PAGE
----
2 Sep 2005
Source: Past and Present of Bureau County, IL
Originally published 1906 Pioneer Pub. Co. Chicago, IL
Transcribed by: Denise McLoughlin
Tampico Area Historical Society
JOHN H. OLDS, in whose death Wyanet lost one of its prominent and valued business men, was a leading hardware merchant of the town for many years. He was, moreover, a native son of Bureau county, having been born in Princeton, on the 21st of May, 1847. His father, Justin H. Olds, was a native of Massachusetts, born September 6, 1806, and was there reared, becoming a resident of Bureau county in 1834. Here he was married on the 15th of June, 1837, to Miss Louisa C. Bryant, a daughter of Dr. Peter and Sarah (Snell) Bryant, natives of Massachusetts, and theirs was the first marriage ceremony performed after the organization of Bureau county, Mrs. Olds' brother, John H. Bryant, officiating. The newly wedded couple located at La Moille, where they remained for two years and then removed to Princeton, where Mr. Olds engaged in merchandising. He was also editor of the Evening Post, a local paper, and was one of the prominent early settlers, not only figuring actively in business life, but also serving in various official positins, including that of cirucuit clerk. He was well fitted for leadership and did muchto mold public thought and action in an early day and to influence the policy of the county in its formative period. He was a stallward abolitionist and took an active part in conducting the undergroaund railroad, thus assisting many a poor negro on his way to freedom in the north. As a sincere and faithful member of the Congregational church he made his religion a part of his daily life and gave exemplicfication of his faith in his kindliness, consideration and helpfulness to his fellowmen. He died at the age of seventy-two years, while his wife passed away at the age of sixty-two. In their family were five children, two sons and three daughters, all born in Princeton, namely: Sarah S., now the wife of Newell Matthews,, of Los Angelos, California; Julia L., who married James Bartman, now deceased, of Baltimore, Maryland; Bryant O., who has passed away; John H., of this review; and Lucy W. deceased.
John H. Olds, the fourth in order of birth, remained a resident of Princeton to the age of fifteen years, when he accompanied the family to Peoria, the father having been apponted United States inspector of distilleries there, which position he held for seventeen years. When eighteen years of age Mr. Olds of this review was graduated from the public schools of Peoria and subsequently he pursued a commercial course in Bryant & Stratton Commercial College of that city, becoming thereby well equipped for life's practical and responsible duties. It was in 1867 that he came to Wyanet, and for ten years thereafter he was engaged in faarming on section 33, Wyanet township, a pusuit which he followed with good success. He then removed to the village, where he carried on the hardware business for several years and was equally prosperous in that undertaking. His waas one of the oldest establishnments and he enjoyed a large and profitable trade, owing to his earnest desire to please his patrons, his reasonalbe prices and his straightforward dealing.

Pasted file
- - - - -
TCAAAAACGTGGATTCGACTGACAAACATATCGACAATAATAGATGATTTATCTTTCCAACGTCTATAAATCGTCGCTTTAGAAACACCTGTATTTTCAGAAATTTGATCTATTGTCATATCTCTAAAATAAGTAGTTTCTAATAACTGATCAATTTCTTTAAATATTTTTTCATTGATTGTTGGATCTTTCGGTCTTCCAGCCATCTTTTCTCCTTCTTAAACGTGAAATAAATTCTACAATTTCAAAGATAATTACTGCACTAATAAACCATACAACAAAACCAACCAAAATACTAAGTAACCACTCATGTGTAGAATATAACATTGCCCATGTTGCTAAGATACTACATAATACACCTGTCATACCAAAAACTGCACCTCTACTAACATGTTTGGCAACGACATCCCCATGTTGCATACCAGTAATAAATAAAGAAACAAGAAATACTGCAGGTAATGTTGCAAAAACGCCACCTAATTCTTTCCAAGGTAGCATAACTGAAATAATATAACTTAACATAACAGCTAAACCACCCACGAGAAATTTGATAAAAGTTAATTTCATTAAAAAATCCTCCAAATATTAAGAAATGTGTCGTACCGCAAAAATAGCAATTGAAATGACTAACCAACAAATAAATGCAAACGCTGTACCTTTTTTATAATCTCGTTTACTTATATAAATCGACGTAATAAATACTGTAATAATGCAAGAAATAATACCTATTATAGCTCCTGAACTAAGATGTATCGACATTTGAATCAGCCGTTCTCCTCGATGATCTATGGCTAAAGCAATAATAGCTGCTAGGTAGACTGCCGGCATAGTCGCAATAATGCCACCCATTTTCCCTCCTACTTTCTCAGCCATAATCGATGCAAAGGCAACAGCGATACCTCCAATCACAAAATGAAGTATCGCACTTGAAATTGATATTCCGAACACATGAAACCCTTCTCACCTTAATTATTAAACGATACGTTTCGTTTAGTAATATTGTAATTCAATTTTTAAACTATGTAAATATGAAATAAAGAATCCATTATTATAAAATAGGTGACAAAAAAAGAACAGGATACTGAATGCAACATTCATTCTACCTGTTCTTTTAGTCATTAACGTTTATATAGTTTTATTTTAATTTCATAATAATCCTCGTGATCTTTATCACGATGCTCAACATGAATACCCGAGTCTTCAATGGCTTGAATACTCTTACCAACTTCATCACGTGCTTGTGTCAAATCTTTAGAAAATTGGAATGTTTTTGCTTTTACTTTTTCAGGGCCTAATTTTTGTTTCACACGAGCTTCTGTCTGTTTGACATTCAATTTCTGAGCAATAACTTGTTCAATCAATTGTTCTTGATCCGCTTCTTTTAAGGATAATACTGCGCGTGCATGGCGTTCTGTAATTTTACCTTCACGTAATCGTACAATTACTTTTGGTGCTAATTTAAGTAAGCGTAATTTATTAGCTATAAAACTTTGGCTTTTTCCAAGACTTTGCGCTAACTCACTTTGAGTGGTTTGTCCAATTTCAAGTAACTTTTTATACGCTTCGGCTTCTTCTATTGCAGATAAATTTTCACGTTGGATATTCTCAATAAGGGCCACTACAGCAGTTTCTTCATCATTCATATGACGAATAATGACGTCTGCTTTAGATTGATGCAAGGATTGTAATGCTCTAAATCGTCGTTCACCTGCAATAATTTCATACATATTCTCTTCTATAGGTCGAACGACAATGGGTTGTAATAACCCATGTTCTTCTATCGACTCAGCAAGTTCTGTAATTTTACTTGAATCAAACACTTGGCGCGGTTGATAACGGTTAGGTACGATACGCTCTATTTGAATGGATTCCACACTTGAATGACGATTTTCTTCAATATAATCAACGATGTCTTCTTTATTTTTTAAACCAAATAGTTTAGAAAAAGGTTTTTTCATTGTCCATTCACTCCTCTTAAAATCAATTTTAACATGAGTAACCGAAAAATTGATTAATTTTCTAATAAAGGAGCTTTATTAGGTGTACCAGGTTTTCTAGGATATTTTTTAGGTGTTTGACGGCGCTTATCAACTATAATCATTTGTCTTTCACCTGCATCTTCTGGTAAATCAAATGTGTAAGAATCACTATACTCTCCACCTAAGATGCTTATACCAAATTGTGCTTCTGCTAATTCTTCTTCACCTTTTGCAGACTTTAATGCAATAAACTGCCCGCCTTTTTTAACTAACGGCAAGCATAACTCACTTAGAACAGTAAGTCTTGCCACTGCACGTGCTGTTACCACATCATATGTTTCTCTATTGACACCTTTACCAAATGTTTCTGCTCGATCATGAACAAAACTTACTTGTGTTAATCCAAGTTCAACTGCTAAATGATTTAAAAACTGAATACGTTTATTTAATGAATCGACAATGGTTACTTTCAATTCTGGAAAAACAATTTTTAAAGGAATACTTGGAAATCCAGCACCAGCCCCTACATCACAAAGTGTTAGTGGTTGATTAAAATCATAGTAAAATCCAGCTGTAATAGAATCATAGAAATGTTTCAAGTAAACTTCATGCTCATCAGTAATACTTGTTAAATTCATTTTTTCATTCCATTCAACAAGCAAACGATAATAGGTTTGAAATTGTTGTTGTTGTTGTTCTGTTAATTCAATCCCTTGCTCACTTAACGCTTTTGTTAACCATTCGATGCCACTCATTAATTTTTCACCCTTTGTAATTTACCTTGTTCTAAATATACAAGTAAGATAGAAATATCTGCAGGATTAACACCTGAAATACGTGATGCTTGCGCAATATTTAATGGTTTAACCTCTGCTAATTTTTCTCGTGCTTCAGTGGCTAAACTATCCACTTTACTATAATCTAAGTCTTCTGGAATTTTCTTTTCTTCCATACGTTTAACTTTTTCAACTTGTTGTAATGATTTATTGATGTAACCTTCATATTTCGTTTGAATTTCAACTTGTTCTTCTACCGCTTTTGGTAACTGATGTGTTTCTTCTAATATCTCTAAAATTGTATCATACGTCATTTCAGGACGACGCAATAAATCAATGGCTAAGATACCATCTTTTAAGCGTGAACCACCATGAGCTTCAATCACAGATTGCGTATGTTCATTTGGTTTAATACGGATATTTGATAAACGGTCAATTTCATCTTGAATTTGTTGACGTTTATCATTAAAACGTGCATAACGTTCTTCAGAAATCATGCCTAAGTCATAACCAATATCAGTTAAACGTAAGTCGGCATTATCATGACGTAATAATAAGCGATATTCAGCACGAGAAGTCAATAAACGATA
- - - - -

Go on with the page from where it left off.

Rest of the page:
Mr. Olds was happily married on the 15th of April, 1869, to Miss Annabel Kimmel, a native of Pennsylvania, who came to Bureau county with her father, Samuel Kimmel, in 1856 and was therefore reared in this part of the state. Unto Mr. and Mrs. Olds were born eight children: Bryant, who married Anna Smith, a daughter of William Smith; Howard; Edna, the wife of Elmer Sapp, cashier of the Bank of Wyanet; Blance; Guy; Lucy W.; John C.; and Myra D.
Mr. Olds politically was in sympathy with the men and measures of the party. He filled some positions of honor and trust in the county, acting as a collector and treasurer of his township. He was a member of Wyanet lodge, No. 231, A.F. & A.M.; Belmont camp, No. 25., M.W.A.; and the Knights of Pythias lodge, all of Wyanet. He died July 8, 1901, and his widow still resides in Wyanet. He was valued as an influential, progressive and publi-spirited citizen and was held inhighest regard by all. No trust reposed in him was ever betrayed in the slightest degree. The men who knew him best respected him the most, a fact whcih is indicative of an honorable upright life. With the exception of the brief period passed in Peoria he was always a resident of Bureau County and his worth as a man and citizen were widely acknowledge. At his death he left to his family a comfortable competence, also the priceless heritage of an untarnished name.